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Deciding between the Canon imagePROGRAF PRO-4000S or the HP Z6200
Despite all the advancements in digital technology, there is still huge demand for printed media in today’s uber-competitive business and retail world. Fighting over fulfilling this demand are the Canon imagePROGRAF PRO-4000S (Canon) and the HP Z6200 (HP). Embracing all that is good about digital technology, the quality of prints from both these machines is exceptional and to all but the trained eye as good as any traditional offset print.
If there is a problem, it is deciding between the two as they are serious contenders for use in photographic studios in particular and the graphic arts market in general. For some of you the choice may come down to familiarity with a brand name – we acknowledge that though a diminishing quality, brand loyalty is still key for many – while for others, speed of printing may be more critical than the fine differences in image quality between the two machines. As retailers of both models, here at Entwistle Group we thought we would do some side-by-side testing to see if we could help you come to a more informed decision when it comes to choosing a printer of this professional quality and capability.
In summary, where image quality is concerned, we could clearly see that both the Canon Pro 4000S and HP Z6200 quality was extremely impressive with highly accurate colour reproduction creating natural skin tones along with fine detailing in light and dark contrast areas. What we did notice with the Canon is that it had larger colour gamut on photo media, while text and fine line reproduction was marginally more impressive.
For actual speed of printing, there is little to choose from the two models and the deciding factor for you might actually be the principal use of the printer. If the major part of your output is printing posters on coated media, then we found the Canon Pro-4000S significantly outperformed the HP. However the honours were reversed where photo printing and gloss media were concerned.
The HP Z6200 seriously outperformed the Canon for single high-resolution portraits. In ‘Fast’ and ‘Standard’ modes it was 30.9% and 48.1% slower, respectively, when in ready state. However, when we printed off a single medium-resolution retail poster on matte coated media, the Canon was faster than the HP, by a respective 5.2% and 20.8% in ‘Fast’ and ‘Standard’ modes. It should not surprise you that when we ran off five A1-size portrait test documents the HP was 13.9% faster in ‘Fast’ mode and 45% faster in ‘Standard mode’, however for five copies of an A1 medium-resolution retail poster, the Canon was 9.5% quicker in ‘Fast’ mode, and 30.3% quicker in ‘Standard Mode’.
When you add productivity into the mix, the Canon then nudges ahead of the HP Z6200, for two principal reasons. First, the Canon has the option for installing a dual roll unit which we found enabled us to switch seamlessly between two differing sizes or types of media without having to reload the alternative media.
Second, the Pro-4000S productivity level is increased through having the facility to change ink cartridges while printing is taking place thanks to its sub-tank system, whereas with the HP the printing process has to be stopped. This is marginally offset by the Z6200’s larger cartridges at 775ml as opposed to the 700ml for the Canon, so work interruptions are at least limited.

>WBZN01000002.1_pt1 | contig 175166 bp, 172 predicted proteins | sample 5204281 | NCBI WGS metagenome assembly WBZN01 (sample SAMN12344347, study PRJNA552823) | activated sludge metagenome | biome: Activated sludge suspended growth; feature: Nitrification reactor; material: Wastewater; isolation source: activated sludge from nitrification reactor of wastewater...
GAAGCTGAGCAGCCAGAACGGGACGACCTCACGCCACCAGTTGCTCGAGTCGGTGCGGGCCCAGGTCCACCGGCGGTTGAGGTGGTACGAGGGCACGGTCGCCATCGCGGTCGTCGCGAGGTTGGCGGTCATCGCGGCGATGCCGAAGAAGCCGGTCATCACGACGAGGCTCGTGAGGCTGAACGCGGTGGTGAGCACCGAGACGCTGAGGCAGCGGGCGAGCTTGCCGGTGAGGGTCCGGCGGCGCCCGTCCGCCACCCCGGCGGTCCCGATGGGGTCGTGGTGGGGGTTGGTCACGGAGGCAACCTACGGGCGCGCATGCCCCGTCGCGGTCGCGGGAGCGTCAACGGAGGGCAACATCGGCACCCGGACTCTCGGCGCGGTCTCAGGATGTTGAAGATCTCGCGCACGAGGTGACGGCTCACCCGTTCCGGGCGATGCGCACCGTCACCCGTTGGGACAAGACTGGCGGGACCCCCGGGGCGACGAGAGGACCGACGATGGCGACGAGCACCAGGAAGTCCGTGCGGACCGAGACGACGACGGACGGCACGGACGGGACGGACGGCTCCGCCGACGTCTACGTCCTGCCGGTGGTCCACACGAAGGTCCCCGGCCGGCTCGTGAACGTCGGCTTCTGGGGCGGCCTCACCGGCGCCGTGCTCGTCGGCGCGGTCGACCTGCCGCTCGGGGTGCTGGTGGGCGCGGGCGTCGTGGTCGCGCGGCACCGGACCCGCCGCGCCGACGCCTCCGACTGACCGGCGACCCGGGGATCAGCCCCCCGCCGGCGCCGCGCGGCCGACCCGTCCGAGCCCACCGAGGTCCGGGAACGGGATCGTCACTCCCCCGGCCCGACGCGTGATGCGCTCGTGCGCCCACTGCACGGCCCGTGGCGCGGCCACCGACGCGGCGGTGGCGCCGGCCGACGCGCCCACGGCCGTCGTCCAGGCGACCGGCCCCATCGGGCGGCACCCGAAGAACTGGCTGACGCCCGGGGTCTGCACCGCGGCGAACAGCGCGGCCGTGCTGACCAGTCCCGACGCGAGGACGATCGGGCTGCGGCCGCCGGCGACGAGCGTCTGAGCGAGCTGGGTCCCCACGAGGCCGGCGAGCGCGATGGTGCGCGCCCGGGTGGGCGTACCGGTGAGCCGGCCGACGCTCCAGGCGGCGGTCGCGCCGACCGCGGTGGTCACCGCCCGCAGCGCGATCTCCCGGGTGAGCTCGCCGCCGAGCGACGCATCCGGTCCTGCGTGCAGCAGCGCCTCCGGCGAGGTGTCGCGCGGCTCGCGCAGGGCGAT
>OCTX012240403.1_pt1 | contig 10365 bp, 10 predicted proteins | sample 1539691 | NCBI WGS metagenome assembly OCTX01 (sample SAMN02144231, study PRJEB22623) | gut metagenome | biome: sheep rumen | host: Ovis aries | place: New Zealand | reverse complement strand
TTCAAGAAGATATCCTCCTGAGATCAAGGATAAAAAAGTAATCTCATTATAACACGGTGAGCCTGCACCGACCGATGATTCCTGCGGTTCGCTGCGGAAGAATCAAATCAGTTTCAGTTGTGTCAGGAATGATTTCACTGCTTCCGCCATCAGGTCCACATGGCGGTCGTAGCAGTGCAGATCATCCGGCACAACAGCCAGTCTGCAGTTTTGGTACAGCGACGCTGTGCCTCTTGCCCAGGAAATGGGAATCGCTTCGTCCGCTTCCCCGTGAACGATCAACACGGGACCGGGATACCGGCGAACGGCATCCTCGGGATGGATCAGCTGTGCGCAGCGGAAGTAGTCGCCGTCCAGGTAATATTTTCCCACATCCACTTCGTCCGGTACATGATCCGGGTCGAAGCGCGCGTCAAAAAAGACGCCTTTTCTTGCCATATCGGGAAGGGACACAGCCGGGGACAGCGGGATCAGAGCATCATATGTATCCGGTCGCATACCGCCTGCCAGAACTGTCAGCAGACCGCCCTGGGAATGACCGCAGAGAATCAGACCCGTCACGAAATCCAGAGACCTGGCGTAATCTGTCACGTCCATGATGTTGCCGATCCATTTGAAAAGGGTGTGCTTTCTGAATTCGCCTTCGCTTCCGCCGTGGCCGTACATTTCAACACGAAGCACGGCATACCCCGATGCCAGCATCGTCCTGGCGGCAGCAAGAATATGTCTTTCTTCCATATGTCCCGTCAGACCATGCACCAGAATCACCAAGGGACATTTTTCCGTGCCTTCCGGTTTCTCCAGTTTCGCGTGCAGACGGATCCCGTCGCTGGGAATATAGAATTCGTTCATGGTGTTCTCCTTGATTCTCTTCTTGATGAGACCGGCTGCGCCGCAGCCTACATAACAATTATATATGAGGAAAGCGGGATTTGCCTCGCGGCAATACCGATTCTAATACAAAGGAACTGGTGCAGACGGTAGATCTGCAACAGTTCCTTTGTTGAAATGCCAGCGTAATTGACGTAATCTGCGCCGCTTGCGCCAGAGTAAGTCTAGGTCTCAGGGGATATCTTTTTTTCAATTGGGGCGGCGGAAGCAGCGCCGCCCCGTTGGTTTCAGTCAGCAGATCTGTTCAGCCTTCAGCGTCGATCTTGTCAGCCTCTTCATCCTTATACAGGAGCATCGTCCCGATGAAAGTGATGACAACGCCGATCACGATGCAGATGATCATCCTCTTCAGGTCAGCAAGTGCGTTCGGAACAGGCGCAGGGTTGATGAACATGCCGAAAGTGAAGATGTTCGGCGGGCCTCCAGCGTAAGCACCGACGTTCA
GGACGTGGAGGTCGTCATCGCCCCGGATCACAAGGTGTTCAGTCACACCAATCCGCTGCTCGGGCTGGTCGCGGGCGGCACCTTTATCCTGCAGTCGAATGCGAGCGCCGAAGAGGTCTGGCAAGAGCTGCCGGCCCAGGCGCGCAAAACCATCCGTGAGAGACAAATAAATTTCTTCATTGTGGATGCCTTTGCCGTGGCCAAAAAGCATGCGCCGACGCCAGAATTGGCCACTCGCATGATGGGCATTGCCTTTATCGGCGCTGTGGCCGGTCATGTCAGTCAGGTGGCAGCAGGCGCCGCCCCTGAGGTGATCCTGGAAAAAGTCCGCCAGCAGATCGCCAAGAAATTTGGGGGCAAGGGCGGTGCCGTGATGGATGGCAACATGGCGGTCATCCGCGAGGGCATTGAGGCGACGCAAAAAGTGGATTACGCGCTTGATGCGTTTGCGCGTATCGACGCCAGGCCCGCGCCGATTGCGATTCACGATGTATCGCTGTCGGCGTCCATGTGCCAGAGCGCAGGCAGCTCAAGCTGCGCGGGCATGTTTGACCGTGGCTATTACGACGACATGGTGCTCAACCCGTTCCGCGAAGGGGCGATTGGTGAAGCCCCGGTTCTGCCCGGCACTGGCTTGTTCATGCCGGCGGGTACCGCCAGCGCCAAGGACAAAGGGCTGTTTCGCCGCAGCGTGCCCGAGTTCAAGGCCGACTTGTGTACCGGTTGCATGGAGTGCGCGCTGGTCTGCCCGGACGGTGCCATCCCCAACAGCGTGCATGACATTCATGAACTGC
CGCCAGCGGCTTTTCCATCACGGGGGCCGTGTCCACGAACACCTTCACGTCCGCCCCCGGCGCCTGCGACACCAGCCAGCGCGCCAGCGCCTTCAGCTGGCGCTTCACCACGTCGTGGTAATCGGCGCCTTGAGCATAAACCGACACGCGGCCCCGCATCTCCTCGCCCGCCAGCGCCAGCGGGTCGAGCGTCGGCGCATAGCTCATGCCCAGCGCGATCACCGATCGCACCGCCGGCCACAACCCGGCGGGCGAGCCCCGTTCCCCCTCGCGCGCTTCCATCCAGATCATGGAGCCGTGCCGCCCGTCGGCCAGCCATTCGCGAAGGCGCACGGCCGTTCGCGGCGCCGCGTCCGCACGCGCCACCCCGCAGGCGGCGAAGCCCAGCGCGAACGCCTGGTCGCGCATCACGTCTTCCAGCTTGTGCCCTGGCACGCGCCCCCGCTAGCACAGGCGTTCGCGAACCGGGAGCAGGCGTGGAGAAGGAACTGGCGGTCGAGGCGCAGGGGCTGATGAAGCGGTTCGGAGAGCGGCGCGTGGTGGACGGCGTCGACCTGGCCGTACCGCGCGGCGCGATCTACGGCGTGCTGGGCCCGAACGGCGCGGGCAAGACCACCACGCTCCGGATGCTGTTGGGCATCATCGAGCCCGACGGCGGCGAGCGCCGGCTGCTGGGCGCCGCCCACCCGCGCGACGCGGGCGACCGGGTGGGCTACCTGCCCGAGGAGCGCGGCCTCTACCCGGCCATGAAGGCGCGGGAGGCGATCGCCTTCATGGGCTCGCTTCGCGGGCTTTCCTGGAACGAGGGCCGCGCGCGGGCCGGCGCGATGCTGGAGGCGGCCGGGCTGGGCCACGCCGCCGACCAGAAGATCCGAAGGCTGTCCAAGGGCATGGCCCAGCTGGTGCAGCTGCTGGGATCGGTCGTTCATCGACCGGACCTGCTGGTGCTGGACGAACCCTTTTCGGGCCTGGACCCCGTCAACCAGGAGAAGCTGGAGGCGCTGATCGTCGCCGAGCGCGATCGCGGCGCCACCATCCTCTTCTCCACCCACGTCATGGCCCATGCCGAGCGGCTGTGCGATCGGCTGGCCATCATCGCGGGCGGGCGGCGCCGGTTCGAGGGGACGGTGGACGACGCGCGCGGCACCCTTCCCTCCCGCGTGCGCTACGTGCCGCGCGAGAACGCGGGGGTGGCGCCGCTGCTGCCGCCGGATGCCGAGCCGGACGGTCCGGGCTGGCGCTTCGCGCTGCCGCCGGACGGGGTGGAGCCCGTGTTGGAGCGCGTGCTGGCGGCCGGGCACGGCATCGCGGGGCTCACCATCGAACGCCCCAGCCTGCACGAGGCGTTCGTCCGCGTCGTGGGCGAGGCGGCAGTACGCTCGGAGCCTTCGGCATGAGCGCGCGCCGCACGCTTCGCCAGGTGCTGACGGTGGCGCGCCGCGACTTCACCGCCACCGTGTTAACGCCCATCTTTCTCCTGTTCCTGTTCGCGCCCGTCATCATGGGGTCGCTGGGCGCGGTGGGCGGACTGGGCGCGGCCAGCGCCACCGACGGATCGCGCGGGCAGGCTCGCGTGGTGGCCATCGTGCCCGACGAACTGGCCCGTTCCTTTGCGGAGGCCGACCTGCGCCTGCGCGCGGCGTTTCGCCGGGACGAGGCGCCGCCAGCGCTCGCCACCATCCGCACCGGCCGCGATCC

On the subject of ink, where consumption is concerned, again there is little to choose between the two models and once again personal preference may well come down to which media and image type you produce more frequently. The Canon Pro-4000S pipped it in terms of lower weight of ink used for Packaging Proof and Studio Portrait, while there was little to choose between them where Retailer Poster printing was concerned.
What we particularly liked about the HP was the Professional PANTONE Emulation feature which allowed us to create and print a swatchbook of PANTONE colours which then enabled us to compare reproduction colours on varying media types. Additionally we liked HP’s inclusion of a spectrophotometer which is a godsend for fast single-step media printing. The Canon makes up for the lack of a spectrophotometer though through the capability of calibrating the printer to not just the manufacturer’s paper, but other brands.
From a technical standpoint, we found the Canon Pro 4000S was a more feature-rich and more powerful device. The Canon comes equipped with a 320GB hard drive as opposed to 160GB for the HP, and also has the capability of printing with security watermarks, providing borderless prints, good colour adjustment choices, whilst also offering Wi-Fi connection. This last feature means any document scanned on a Canon MFP can be sent, wirelessly, to the Canon printer.
Overall, we found that both models produced very good business graphics and both produced a superb range of halftone fills in colour mode. We could see no discernible graininess or banding with either model, and both produced excellent neutral greyscale halftone coverage.
We may not have provided you with all the critical information necessary for making a fully informed decision, but we believe we have covered the most salient points. However, we would strongly recommend you get in touch with us here at the Entwistle Group, and then why not come down and let us explain ‘in situ’ the many advantages of the Canon imagePROGRAF PRO-400S or the HP Z6200, as well as pointing out any specific disadvantages we may consider relevant to the nature of your business.